, Volume 19, Issue 2, pp 189-195

Developing a collaborative model for environmental planning and management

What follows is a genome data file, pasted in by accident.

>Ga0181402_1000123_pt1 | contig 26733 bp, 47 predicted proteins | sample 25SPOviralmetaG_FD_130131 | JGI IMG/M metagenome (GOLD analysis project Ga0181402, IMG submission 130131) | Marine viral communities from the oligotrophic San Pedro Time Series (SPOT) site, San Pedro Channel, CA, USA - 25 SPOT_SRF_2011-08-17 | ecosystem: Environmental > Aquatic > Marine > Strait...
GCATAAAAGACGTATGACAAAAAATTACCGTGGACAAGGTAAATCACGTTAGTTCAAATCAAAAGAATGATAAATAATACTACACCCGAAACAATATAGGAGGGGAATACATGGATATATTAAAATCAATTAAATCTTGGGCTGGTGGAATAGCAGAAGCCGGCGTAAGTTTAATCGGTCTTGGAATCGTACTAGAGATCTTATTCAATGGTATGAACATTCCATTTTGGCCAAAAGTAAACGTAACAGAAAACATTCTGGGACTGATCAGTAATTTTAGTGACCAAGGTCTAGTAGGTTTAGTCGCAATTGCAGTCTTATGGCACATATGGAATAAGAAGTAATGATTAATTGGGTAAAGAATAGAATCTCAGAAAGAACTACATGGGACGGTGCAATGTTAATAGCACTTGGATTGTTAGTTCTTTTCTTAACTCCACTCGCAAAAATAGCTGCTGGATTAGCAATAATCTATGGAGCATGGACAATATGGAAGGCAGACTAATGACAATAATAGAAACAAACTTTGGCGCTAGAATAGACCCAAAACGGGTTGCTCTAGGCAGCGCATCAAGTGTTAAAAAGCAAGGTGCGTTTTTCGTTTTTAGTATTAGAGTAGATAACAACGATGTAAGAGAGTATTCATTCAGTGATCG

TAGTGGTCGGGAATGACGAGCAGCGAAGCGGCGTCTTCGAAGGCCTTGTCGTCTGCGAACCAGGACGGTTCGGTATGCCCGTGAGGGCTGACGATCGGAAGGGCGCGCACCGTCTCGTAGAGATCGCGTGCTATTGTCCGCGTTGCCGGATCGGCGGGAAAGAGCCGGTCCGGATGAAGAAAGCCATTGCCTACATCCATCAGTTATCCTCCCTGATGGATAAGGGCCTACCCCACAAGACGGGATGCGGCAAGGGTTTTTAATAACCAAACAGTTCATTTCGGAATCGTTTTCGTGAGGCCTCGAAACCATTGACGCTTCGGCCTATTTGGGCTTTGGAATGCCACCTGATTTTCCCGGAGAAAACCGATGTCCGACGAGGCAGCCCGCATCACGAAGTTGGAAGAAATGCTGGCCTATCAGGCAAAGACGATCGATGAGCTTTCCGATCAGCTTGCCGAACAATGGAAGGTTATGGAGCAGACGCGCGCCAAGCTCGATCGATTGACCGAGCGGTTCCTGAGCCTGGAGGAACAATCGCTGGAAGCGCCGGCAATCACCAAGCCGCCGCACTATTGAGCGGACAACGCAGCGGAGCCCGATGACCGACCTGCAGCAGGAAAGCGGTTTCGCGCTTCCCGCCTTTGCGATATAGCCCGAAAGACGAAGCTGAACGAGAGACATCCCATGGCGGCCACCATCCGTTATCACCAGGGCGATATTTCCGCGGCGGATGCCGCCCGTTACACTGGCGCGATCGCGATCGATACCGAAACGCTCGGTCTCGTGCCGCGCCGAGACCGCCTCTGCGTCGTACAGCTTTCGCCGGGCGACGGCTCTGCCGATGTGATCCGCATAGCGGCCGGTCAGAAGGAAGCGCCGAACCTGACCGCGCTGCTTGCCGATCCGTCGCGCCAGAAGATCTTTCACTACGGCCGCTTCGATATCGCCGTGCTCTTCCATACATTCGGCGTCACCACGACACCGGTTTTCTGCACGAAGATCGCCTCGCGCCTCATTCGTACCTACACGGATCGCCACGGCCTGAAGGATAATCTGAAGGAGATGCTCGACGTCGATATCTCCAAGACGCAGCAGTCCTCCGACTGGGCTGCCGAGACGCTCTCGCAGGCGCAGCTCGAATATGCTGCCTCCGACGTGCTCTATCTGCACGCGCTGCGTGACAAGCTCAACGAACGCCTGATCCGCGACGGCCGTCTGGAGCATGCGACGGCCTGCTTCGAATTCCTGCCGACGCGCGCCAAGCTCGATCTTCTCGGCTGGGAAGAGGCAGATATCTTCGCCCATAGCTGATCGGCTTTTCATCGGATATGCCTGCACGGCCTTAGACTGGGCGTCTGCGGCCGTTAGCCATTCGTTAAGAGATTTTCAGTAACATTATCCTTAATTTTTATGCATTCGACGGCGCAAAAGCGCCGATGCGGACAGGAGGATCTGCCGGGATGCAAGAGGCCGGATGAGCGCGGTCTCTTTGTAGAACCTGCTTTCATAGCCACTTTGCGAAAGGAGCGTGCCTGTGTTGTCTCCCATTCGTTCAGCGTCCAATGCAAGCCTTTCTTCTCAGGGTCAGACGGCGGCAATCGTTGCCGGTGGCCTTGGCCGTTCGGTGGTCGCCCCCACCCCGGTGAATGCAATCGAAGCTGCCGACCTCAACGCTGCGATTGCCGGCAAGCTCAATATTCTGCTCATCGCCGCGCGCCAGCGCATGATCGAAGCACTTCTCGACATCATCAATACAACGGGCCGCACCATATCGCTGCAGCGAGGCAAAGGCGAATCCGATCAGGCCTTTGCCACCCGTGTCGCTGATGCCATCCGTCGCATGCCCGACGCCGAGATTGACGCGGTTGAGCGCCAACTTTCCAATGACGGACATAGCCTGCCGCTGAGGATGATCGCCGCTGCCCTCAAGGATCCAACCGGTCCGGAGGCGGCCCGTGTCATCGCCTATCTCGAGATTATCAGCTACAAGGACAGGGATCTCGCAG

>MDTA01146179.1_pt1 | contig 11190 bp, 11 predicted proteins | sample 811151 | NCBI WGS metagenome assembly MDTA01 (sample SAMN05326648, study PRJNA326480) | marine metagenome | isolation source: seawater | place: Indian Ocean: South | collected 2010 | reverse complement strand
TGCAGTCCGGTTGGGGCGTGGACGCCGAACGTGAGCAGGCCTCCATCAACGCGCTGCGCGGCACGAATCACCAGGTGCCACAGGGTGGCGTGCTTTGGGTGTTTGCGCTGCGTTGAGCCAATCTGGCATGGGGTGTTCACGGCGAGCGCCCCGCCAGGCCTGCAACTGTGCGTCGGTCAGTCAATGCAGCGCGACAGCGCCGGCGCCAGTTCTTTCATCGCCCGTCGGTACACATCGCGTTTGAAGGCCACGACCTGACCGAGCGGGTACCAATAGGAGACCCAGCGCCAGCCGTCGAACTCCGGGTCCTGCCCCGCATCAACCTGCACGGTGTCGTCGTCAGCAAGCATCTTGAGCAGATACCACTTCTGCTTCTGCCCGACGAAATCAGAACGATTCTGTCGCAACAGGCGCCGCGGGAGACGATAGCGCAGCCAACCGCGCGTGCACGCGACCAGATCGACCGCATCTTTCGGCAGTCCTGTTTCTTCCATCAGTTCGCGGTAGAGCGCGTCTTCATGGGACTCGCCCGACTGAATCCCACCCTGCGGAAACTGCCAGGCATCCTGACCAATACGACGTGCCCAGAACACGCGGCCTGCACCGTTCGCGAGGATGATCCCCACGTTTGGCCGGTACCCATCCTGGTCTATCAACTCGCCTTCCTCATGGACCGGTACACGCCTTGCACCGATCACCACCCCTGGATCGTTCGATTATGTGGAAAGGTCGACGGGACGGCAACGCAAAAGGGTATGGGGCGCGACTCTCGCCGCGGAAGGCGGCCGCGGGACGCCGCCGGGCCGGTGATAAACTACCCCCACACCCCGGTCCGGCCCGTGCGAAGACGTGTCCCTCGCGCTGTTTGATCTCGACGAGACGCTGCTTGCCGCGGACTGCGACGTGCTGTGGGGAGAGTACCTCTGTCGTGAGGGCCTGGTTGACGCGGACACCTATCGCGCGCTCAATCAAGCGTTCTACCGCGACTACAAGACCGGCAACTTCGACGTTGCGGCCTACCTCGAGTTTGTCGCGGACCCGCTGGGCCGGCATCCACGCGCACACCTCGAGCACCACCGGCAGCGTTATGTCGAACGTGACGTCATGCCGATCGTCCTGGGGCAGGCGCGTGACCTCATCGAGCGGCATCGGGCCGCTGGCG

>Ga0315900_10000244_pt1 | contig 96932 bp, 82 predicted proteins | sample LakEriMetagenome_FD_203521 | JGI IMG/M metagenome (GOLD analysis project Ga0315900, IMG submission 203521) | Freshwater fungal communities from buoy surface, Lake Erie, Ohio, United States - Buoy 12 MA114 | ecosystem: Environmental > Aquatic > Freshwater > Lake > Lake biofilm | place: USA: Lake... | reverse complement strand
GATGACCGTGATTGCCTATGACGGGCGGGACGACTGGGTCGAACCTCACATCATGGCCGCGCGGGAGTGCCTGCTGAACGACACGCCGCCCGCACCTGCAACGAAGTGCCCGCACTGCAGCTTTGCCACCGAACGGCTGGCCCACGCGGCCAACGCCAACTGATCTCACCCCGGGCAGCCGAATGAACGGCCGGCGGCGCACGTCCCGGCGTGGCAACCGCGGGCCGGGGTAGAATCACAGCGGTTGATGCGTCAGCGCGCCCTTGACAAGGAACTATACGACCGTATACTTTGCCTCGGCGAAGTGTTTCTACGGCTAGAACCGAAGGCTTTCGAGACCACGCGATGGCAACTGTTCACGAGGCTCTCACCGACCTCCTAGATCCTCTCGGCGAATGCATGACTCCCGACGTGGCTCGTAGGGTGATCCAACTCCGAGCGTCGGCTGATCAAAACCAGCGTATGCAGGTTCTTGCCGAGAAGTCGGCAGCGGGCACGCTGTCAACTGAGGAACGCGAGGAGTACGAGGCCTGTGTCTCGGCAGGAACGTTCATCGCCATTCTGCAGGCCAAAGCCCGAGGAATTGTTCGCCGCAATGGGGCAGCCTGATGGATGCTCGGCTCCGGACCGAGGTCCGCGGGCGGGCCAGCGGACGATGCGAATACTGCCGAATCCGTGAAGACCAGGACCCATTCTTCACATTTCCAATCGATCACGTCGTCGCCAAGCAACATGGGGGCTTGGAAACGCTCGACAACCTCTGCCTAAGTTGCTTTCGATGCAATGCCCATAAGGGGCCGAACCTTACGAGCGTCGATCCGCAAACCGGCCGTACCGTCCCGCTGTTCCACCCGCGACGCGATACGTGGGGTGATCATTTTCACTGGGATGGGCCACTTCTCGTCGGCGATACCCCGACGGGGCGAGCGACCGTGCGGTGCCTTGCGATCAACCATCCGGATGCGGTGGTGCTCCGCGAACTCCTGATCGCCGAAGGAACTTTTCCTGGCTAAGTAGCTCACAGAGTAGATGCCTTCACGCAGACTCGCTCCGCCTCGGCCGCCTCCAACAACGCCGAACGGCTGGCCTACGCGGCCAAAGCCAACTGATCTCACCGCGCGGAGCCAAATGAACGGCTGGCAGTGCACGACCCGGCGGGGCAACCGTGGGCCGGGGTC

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Methods for involving the public in natural resource management are changing as agencies adjust to an increasingly turbulent social and political environment. There is growing interest among managers and scholars in collaborative approaches to public involvement. Collaboration is conceptually defined and elaborated using examples from the natural resource management field. This paper then examines how collaboration theory from the organizational behavior field can help environmental managers to better understand those factors that facilitate and inhibit collaborative solutions to resource problems. A process-oriented model is presented that proposes that collaboration emerges out of an environmental context and then proceeds sequentially through a problem-setting, direction-setting, and structuring phase. Factors constraining collaboration are also specified, including organizational culture and power differentials. Designs for managing collaboration are identified, which include appreciative planning, joint agreements, dialogues, and negotiated settlements. Environmental managers need new skills to manage collaboration within a dynamic social and political environment. Further research is needed to test the propositions outlined here.